Anderson v. Kaemingk et al

Filing 6

ORDER granting 2 Motion for Leave to Proceed in forma pauperis; Dismissing Complaint; denying 4 Motion to Appoint Counsel ; denying 4 Motion for Certification of Class. Signed by U.S. District Judge Karen E. Schreier on 8/29/17. (SLW)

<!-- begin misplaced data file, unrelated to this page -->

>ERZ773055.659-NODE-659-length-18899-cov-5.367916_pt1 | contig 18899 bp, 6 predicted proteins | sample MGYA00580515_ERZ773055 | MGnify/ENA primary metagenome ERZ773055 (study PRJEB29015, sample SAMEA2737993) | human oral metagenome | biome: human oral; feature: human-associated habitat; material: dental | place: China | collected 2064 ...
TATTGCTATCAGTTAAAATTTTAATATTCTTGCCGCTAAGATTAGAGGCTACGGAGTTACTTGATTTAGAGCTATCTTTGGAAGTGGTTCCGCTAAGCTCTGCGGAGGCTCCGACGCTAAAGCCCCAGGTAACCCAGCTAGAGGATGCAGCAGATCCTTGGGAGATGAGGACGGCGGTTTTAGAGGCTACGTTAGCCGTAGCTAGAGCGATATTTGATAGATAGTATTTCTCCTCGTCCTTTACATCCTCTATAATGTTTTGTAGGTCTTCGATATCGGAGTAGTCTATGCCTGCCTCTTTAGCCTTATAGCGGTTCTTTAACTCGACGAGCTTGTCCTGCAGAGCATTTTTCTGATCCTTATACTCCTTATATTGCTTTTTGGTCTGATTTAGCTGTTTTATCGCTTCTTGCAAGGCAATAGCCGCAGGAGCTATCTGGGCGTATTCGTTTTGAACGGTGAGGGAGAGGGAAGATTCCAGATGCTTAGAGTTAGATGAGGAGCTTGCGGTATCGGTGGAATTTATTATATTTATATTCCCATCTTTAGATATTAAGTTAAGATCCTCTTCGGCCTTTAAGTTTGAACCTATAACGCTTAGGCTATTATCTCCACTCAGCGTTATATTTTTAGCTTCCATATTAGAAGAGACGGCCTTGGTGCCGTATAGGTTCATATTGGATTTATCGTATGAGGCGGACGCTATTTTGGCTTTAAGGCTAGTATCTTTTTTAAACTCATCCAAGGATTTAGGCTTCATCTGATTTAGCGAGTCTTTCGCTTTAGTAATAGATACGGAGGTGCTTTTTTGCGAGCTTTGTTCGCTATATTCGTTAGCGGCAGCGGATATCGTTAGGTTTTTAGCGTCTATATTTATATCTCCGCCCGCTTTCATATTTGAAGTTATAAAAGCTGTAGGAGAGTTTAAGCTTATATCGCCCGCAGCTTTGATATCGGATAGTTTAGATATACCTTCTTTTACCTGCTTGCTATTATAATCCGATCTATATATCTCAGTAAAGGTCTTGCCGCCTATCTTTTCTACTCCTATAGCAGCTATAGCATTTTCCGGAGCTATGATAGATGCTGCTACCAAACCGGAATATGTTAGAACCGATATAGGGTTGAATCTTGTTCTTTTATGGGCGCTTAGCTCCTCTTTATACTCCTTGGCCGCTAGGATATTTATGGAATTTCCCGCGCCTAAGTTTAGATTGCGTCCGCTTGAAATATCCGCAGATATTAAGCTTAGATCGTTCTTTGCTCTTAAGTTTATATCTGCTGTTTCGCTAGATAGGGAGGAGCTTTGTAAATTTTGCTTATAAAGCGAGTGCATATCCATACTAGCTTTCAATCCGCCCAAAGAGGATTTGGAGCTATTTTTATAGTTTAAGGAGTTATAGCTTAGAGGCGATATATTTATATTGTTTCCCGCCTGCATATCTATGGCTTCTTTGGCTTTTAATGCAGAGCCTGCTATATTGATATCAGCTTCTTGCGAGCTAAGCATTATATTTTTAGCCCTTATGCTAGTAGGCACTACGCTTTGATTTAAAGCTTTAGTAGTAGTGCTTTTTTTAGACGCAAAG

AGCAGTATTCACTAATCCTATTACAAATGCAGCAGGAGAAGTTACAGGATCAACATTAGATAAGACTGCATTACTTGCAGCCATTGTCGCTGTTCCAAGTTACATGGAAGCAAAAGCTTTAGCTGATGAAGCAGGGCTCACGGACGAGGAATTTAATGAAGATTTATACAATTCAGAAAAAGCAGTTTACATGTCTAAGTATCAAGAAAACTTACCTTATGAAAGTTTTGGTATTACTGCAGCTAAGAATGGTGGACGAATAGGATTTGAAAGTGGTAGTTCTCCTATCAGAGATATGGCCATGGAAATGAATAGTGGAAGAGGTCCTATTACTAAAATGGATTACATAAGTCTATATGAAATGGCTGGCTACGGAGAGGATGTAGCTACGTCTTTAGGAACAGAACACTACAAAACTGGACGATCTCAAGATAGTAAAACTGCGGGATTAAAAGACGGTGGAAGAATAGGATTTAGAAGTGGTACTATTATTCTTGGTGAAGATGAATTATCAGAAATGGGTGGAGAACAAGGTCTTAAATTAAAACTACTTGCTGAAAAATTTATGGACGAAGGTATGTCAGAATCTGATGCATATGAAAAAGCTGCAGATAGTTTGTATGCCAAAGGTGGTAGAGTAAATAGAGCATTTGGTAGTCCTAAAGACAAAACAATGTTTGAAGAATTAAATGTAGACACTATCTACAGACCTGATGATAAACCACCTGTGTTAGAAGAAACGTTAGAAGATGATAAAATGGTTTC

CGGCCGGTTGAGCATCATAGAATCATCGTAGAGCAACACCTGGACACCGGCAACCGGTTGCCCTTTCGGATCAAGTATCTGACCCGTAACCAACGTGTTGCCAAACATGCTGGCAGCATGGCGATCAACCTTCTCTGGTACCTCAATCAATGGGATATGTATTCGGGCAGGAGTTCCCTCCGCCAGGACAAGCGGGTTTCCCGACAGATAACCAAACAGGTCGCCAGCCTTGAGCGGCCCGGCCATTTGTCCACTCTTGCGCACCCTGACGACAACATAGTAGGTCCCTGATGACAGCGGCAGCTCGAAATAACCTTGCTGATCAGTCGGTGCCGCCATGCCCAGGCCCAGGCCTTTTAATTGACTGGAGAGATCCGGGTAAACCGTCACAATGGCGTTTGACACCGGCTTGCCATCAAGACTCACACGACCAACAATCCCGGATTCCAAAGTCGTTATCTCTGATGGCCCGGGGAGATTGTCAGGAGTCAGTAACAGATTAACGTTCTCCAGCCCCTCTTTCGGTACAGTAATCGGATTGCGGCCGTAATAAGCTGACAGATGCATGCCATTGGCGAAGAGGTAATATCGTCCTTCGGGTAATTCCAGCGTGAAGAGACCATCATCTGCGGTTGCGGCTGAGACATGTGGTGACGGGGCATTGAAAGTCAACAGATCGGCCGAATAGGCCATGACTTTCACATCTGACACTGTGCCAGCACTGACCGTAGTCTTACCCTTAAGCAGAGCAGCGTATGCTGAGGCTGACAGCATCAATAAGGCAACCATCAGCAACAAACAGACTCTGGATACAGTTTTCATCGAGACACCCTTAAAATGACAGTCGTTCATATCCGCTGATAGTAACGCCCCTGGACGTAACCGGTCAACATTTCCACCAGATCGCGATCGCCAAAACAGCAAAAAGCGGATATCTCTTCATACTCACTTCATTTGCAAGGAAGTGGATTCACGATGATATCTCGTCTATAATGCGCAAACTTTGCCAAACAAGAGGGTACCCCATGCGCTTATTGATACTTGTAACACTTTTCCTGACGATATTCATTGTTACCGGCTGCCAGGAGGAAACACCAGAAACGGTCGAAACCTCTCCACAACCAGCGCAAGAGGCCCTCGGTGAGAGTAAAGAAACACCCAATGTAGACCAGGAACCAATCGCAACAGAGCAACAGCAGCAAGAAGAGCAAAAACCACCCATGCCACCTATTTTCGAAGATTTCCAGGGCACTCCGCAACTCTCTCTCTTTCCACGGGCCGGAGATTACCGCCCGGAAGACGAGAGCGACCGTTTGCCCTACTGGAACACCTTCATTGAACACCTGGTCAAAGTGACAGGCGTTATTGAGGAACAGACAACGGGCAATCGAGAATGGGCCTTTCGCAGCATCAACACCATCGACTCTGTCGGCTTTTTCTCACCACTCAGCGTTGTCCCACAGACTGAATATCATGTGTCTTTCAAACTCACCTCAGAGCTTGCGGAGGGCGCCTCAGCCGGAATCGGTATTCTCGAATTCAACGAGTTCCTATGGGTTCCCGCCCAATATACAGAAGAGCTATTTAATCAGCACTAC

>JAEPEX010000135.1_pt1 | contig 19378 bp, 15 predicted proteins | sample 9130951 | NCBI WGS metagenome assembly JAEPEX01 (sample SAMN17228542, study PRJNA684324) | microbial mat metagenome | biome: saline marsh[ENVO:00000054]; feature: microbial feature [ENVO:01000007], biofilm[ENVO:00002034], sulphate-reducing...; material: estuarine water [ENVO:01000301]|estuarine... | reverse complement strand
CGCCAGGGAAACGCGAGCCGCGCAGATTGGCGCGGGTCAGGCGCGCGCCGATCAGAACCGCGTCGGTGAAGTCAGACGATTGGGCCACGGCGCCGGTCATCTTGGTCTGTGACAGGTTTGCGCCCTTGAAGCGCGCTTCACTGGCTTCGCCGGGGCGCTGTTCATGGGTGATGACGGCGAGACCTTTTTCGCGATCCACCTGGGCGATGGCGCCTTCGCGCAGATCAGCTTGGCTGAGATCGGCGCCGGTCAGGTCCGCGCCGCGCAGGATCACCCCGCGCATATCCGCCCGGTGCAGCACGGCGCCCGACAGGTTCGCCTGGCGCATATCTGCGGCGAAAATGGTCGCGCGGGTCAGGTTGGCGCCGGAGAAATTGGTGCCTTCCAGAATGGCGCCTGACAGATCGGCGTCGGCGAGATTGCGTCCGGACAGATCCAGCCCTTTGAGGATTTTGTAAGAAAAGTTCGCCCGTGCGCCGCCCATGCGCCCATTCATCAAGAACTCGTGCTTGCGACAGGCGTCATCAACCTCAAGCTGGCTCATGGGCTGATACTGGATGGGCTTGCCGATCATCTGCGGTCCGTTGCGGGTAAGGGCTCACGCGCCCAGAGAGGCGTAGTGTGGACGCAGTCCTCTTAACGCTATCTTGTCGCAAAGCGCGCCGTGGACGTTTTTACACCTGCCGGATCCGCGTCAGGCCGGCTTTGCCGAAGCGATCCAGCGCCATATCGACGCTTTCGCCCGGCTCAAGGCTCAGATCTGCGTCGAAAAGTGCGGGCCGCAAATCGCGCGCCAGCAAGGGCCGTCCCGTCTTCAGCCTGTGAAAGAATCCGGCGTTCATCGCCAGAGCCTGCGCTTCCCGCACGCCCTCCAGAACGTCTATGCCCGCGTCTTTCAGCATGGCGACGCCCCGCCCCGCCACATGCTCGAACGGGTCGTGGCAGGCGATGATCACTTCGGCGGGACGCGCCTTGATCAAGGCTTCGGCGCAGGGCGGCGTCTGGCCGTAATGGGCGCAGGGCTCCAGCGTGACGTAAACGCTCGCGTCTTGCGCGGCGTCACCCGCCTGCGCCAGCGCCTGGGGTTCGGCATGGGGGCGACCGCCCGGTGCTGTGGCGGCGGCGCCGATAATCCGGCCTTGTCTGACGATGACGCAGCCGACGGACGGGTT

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UNITED STATES DISTRICT COURT DISTRICT OF SOUTH DAKOTA SOUTHERN DIVISION TERRY ALLEN ANDERSON, AND ANY AND ALL PERSONS SIMILAR; Plaintiff, vs. D. KAEMINGK, SECRETARY OF CORRECTIONS AT DEPT. OF CORRECTIONS FOR STATE OF SD, IN HIS INDIVIDUAL AND OFFICIAL CAPACITY; D. YOUNG, WARDEN AT SIOUX FALLS PRISON SYSTEM, IN HIS INDIVIDUAL AND OFFICIAL CAPACITY; T. PONTO, ASSOC. WARDEN AT JAMESON ANNEX, IN HIS INDIVIDUAL AND OFFICIAL CAPACITY; A. ALLCOCK, ASSOC. WARDEN AT SDSP, IN HIS INDIVIDUAL AND OFFICIAL CAPACITY; T. MEIROSE, A. MADSEN, O. BERTSCH, (SECTION MANAGERS); Defendants. 4:17-CV-04096-KES ORDER GRANTING MOTION TO PROCEED IN FORMA PAUPERIS AND DISMISSING COMPLANT AND DENYING MOTIONS TO APPOINT COUNSEL AND CERTIFY CLASS INTRODUCTION Plaintiff, Terry Allen Anderson, is an inmate at the South Dakota State Penitentiary (SDSP) in Sioux Falls. Anderson filed a pro se civil rights lawsuit under 42 U.S.C. ' 1983 and requested leave to proceed in forma pauperis under 28 U.S.C. ' 1915. Docket 1; Docket 2. He also moves the court to appoint him counsel and certify a class. Docket 4. For the following reasons, Anderson’s motion to proceed in forma pauperis is granted, his motion to appoint counsel is denied, his motion for class certification is denied, and his complaint is dismissed. FACTUAL BACKGROUND Anderson alleges that he and other similar persons are subjected to punitive punishment through the “48hr Awareness Program.” Docket 1 at 4. He alleges that this program causes physical and emotional injuries, which lead to colds, flues, and denial of recreation and showers. Id. Anderson also alleges that while placed in administrative and segregated housing, inmates are denied direct access “to Inmate Legal Assistance, Inmate Law Library, and material to bring forth grievance.” Id. He alleges these denials have extended “anywhere from 5 days, to 3 years.” Id. at 5. Anderson further alleges that the Department of Correction’s programs operate with “[d]eliberate [i]ndifference to the [o]ffender’s safety.” Id. Anderson alleges that prisoners, after filing grievances, are placed in double cells, as opposed to single cells, for the purpose of causing an injury through assault. Id. Anderson alleges this practice causes “physical and emotional injuries.” Id. LEGAL STANDARD The court must accept the well-pleaded allegations in the complaint as true and draw all reasonable inferences in favor of the non-moving party. Schriener v. Quicken Loans, Inc., 774 F.3d 442, 444 (8th Cir. 2014). Civil rights and pro se complaints must be liberally construed. Erickson v. Pardus, 551 U.S. 89, 94 (2007) (citation omitted); Bediako v. Stein Mart, Inc., 354 F.3d 835, 839 (8th Cir. 2004). Even with this construction, “a pro se complaint must 2 contain specific facts supporting its conclusions.” Martin v. Sargent, 780 F.2d 1334, 1337 (8th Cir. 1985); see also Ellis v. City of Minneapolis, 518 F. App’x 502, 504 (8th Cir. 2013). Civil rights complaints cannot be merely conclusory. Parker v. Porter, 221 F. App’x 481, 482 (8th Cir. 2007); Davis v. Hall, 992 F.2d 151, 152 (8th Cir. 1993). A complaint “does not need detailed factual allegations . . . [but] requires more than labels and conclusions, and a formulaic recitation of the elements of a cause of action will not do . . . .” Bell Atl. Corp. v. Twombly, 550 U.S. 544, 555 (2007). “If a plaintiff cannot make the requisite showing, dismissal is appropriate.” Abdullah v. Minnesota, 261 F. App’x 926, 927 (8th Cir. 2008); see also Beavers v. Lockhart, 755 F.2d 657, 663-64 (8th Cir. 1985). Under 28 U.S.C. § 1915A, the court must screen prisoner complaints and dismiss them if they are “(1) frivolous, malicious, or fail[] to state a claim upon which relief may be granted; or (2) seek[] monetary relief from a defendant who is immune from such relief.” DISCUSSION I. Motion to Proceed In Forma Pauperis Under the Prison Litigation Reform Act (PLRA), a prisoner who Abrings a civil action or files an appeal in forma pauperis . . . shall be required to pay the full amount of a filing fee.@ 28 U.S.C. ' 1915(b)(1). The court may, however, accept partial payment of the initial filing fee where appropriate. Therefore, A >[w]hen an inmate seeks pauper status, the only issue is whether the inmate pays the entire fee at the initiation of the proceedings or over a period of time 3 under an installment plan.= @ Henderson v. Norris, 129 F.3d 481, 483 (8th Cir. 1997) (quoting McGore v. Wrigglesworth, 114 F.3d 601, 604 (6th Cir. 1997)). The initial partial filing fee that accompanies an installment plan is calculated according to 28 U.S.C. ' 1915(b)(1), which requires a payment of 20 percent of the greater of: (A) (B) the average monthly deposits to the prisoner=s account; or the average monthly balance in the prisoner=s account for the 6-month period immediately preceding the filing of the complaint or notice of appeal. Anderson has reported average monthly deposits to his prisoner trust account of $0.30 and an average monthly balance of negative $1573.73. Docket 3. Based on this information, the court grants Anderson leave to proceed in forma pauperis and waives the initial partial filing fee. See 28 U.S.C. § 1915(b)(4) (“In no event shall a prisoner be prohibited from bringing a civil action . . . for the reason that the prisoner has no assets and no means by which to pay the initial partial filing fee.”). In order to pay his filing fee, Anderson must Amake monthly payments of 20 percent of the preceding month=s income credited to the prisoner=s account.@ 28 U.S.C. ' 1915(b)(2). The statute places the burden on the prisoner=s institution to collect the additional monthly payments and forward them to the court as follows: After payment of the initial partial filing fee, the prisoner shall be required to make monthly payments of 20 percent of the preceding month=s income credited to the prisoner=s account. The agency having custody of the prisoner shall forward payments from the prisoner=s account to the clerk of the court each time the amount in the account exceeds $10 until the filing fees are paid. 4 28 U.S.C. ' 1915(b)(2). The installments will be collected pursuant to this procedure. The clerk of the court will send a copy of this order to the appropriate financial official at Anderson=s institution. Anderson remains responsible for the entire filing fee, as long as he is a prisoner, even though the case is dismissed. See In re Tyler, 110 F.3d 528, 529B30 (8th Cir. 1997). II. Screening Under § 1915A A. Retaliation In his first count, Anderson alleges that the “48hr Awareness Program” is retaliatory discipline. “A prisoner’s Eighth Amendment rights are violated if prison officials ‘impose a disciplinary sanction [or otherwise take adverse action] against a prisoner in retaliation for the prisoner’s exercise of his constitutional right.’ ” Meuir v. Greene Cty. Jail Emps., 487 F.3d 1115, 1119 (8th Cir. 2007) (quoting Goff v. Burton, 7 F.3d 734, 738 (8th Cir. 1993)). To establish a prima facie case of retaliatory discipline, Anderson must show that “(1) [he] exercised a constitutionally protected right; (2) prison officials disciplined the prisoner; and (3) exercising the right was the motivation for the discipline.” Haynes v. Stephenson, 588 F.3d 1152, 1155 (8th Cir. 2009). In the instant case, Anderson alleges that defendants use the “48hr Awareness Program” to retaliate against offenders. Docket 1 at 4. As a result of defendants’ alleged retaliatory actions, Anderson alleges that offenders suffer physical and emotional injuries, colds, flu, and inability to access recreation or a shower. Id. Liberally construed, these factual allegations fail to allege a 5 prima facie retaliation claim. Anderson has not alleged that he was exercising a constitutional right, nor has he alleged that such exercise was the motivation for the alleged retaliation. Absent such allegations, the court finds that Anderson’s retaliation claim does not survive initial review under 28 U.S.C. ' 1915(e)(2)(B). Anderson’s retaliation claim is therefore dismissed. B. Deliberate Indifference to a Prisoner’s Serious Health Care Needs In his first count, Anderson also appears to be asserting a claim of deliberate indifference to a prisoner’s serious health care needs. Docket 1 at 4. It is well established that deliberate indifference to a prisoner’s serious health care needs is prohibited by the Eighth Amendment. See Estelle v. Gamble, 429 U.S. 97, 106 (1976); Olson v. Bloomberg, 339 F.3d 730, 735 (8th Cir. 2003). Anderson must demonstrate: “(1) that he suffered from objectively serious medical needs and (2) that the prison officials actually knew of but deliberately disregarded those needs.” Jolly v. Knudsen, 205 F.3d 1094, 1096 (8th Cir. 2000). “A serious medical need is one that has been diagnosed by a physician as requiring treatment or one that is so obvious even a layperson would easily recognize the necessity for a doctor’s attention.” Coleman v. Rahija, 114 F.3d 778, 784 (8th Cir. 1997). Anderson has not pleaded sufficient facts to show that he has been actually diagnosed with disc degeneration disease or other disability. Nor has Anderson pleaded facts tending to show that defendants actually knew of his condition and deliberately disregarded those needs. Anderson’s deliberate indifference claim is therefore dismissed. 6 C. Americans with Disabilities Act (ADA) Anderson asserts that defendants violated Title II of the ADA by forcing disabled inmates to sleep on concrete or solid steel, without proper bedding and clothing, and fed them a sack lunch containing two sandwiches. “Title II of the ADA provides that ‘no qualified individual with a disability shall, by reason of such disability, be excluded from participation in or be denied the benefits of the services, programs, or activities of a public entity, or be subjected to discrimination by any such entity.’ ” Bahl v. Cty. of Ramsey, 695 F.3d 778, 783 (8th Cir. 2012) (quoting 42 U.S.C. § 12132). In order to sufficiently allege that defendants violated Title II of the ADA, Anderson must allege: (1) that he is a qualified individual with a disability; (2) that he was excluded from participation in or denied the benefits of the jail's services, programs, or activities, or was otherwise subjected to discrimination by the jail; and (3) that such exclusion, denial of benefits, or other discrimination was by reason of his disability. Baribeau v. City of Minneapolis, 596 F.3d 465, 484 (8th Cir. 2010). Anderson does not allege that he is disabled. Docket 1. Furthermore, he does not clearly allege facts sufficient to satisfy the second or third elements. Therefore, he fails to state a claim against defendants under the ADA and it is therefore dismissed. D. Access to the Courts & Grievance Process Anderson claims that defendants had violated his rights under the First, Eighth, and Fourteenth Amendments, specifically his right to access to the courts and grievance process. Docket 1. He alleges that “while housed within 7 Administrative & Segregation Housing, an offender is denied direct access to Inmate Legal Assistance, Inmate Law Library, and material to bring forth grievance.” Docket 1 at 4. “Inmates undeniably enjoy a constitutional right of access to the courts and the legal system.” Myers v. Hundley, 101 F.3d 542, 544 (8th Cir. 1996) (citing Lewis v. Casey, 518 U.S. 343, 351 (1996); Bounds v. Smith, 430 U.S. 817, 821 (1977)). To protect that right, prisons must provide inmates with the ability to mail their complaints and related legal correspondence. Id. (citing Casey, 518 U.S. at 351; Bounds, 430 U.S. at 824–28). “To state a claim . . . inmates must assert that they suffered an actual injury to pending or contemplated legal claims.” Id. (citing Casey, 518 U.S. at 351). In either a claim that the prison library was inadequate or that prisoners were not provided with enough postage, the harm that must be shown is “a lost, rejected, or impeded legal claim.” Id. Anderson does not allege that he has suffered an actual injury or harm. Docket 1. Anderson’s access to the courts claim is therefore dismissed. Anderson also has a constitutional right to petition prison staff for redress of his grievances. See Lewis v. Jacks, 486 F.3d 1025, 1029 (8th Cir. 2007) (filing grievances is a protected First Amendment activity). Anderson, however, does not allege that he suffered any deprivation of his right to petition prison staff. Anderson’s access to the grievance process is dismissed. 8 E. Prison Rape Elimination Act & Prison Policy Anderson also made a complaint alleging defendants violated the Prison Rape Elimination Act (PREA) and prison policy. Docket 1 at 5. According to Anderson, “The Dept. of Corrections has engaged within a program with [d]eliberate [i]ndifference to the Offenders Safety[.]” Anderson appears to allege that prisoners, after filing grievances, are placed in double cells, as opposed to single cells, for the purpose of causing injury through an assault. Docket 1 at 5. Courts have found that PREA, however, does not create a private right of action enforceable by an individual civil litigant. Woods v. Hays, No. 2:15CV13 GDP, 2015 WL 3645141, at *2 (E.D. Mo. June 10, 2015); see also Krieg v. Steele, 599 F. App'x 231, 232 (5th Cir.), cert. denied, 136 S. Ct. 238 (2015). This court agrees. Further, Anderson cannot state a claim that defendants violated prison policy because "there is no § 1983 liability for violating prison policy." Gardner v. Howard, 109 F.3d 427, 430 (8th Cir. 1997); see also Moore v. Rowley, 126 F. App'x 759 (8th Cir. 2005). Anderson’s PREA claim is therefore dismissed. III. Motion to Appoint Counsel Anderson moves the court to appoint him counsel. Docket 4. “A pro se litigant has no statutory or constitutional right to have counsel appointed in a civil case.” Stevens v. Redwing, 146 F.3d 538, 546 (8th Cir. 1998). In determining whether to appoint counsel to a pro se litigant’s civil case, the district court considers the complexity of the case, the ability of the indigent litigant to investigate the facts, the existence of conflicting testimony, and the 9 indigent litigant’s ability to present his claim. Id. Anderson’s claims are not complex, and he appears able to adequately present his § 1983 claims at this time. Therefore, his motion is denied. IV. Motion for Certification of Class Anderson asserts that his lawsuit was filed on behalf himself and “any and all persons similar.” Docket 1. Anderson further asserts that the Federal Rule of Civil Procedure 23 requires the court to issue an order for class action certification. Docket 4. To receive class certification under Fed. R. Civ. P. 23, a movant must demonstrate the following: (1) the class is so numerous that joinder of all members is impracticable, (2) there are questions of law or fact common to the class, (3) the claims or defenses of the representative parties are typical of the claims or defenses of the class, and (4) the representative parties will fairly and adequately protect the interests of the class. In addition to meeting each of these prerequisites to class certification, movants must also satisfy one of the circumstances outlined in Rule 23(b)(1)–(3). After screening Anderson’s original complaint and his motion for class certification, it is apparent that Anderson is incapable of fairly and adequately protecting the legal interests of his purported class. See 7A Wright, Miller & Kane, Federal Practice and Procedure, Civil 3d § 1769.1 (class representatives cannot appear pro se). Furthermore, Anderson’s motion for class certification does not demonstrate “‘that there are other members of the class who have the same or similar grievances as the plaintiff.’” Rentschler v. Carnahan, 160 10 F.R.D. 114, 116 (quoting Donaldson v. Pillsbury Co., 554 F.2d 825, 830 (8th Cir. 1977)). Anderson has therefore failed to satisfy two of the four prerequisites to class certification. Thus, the court denies Anderson’s motion for certification of a class. CONCLUSION Anderson fails to state a claim against defendants. Because Anderson is proceeding pro se, the court will allow him until September 29, 2017, to amend his complaint if he wishes. Thus, it is ORDERED 1. Anderson’s motion for leave to proceed in forma pauperis Docket 2 is granted. 2. Anderson’s institution will collect the additional monthly payments in the manner set forth in 28 U.S.C. ' 1915(b)(2), quoted above, and will forward those installments to the court until the $350 filing fee is paid in full. 3. The clerk of the court is directed to send a copy of this order to the appropriate official at Anderson=s institution. 4. Anderson fails to state a claim upon which relief may be granted, and his claims are dismissed without prejudice under 28 U.S.C. §§ 1915(e)(2)(B)(ii) and 1915A(b)(1). 5. If Anderson wishes to amend his complaint, he must do so by September 29, 2017. 11 6. Anderson will keep the court informed of his current address at all times. All parties are bound by the Federal Rules of Civil Procedure and by the court’s Local Rules while this case is pending. DATED this 29th day of August, 2017. BY THE COURT: /s/ Karen E. Schreier KAREN E. SCHREIER UNITED STATES DISTRICT JUDGE 12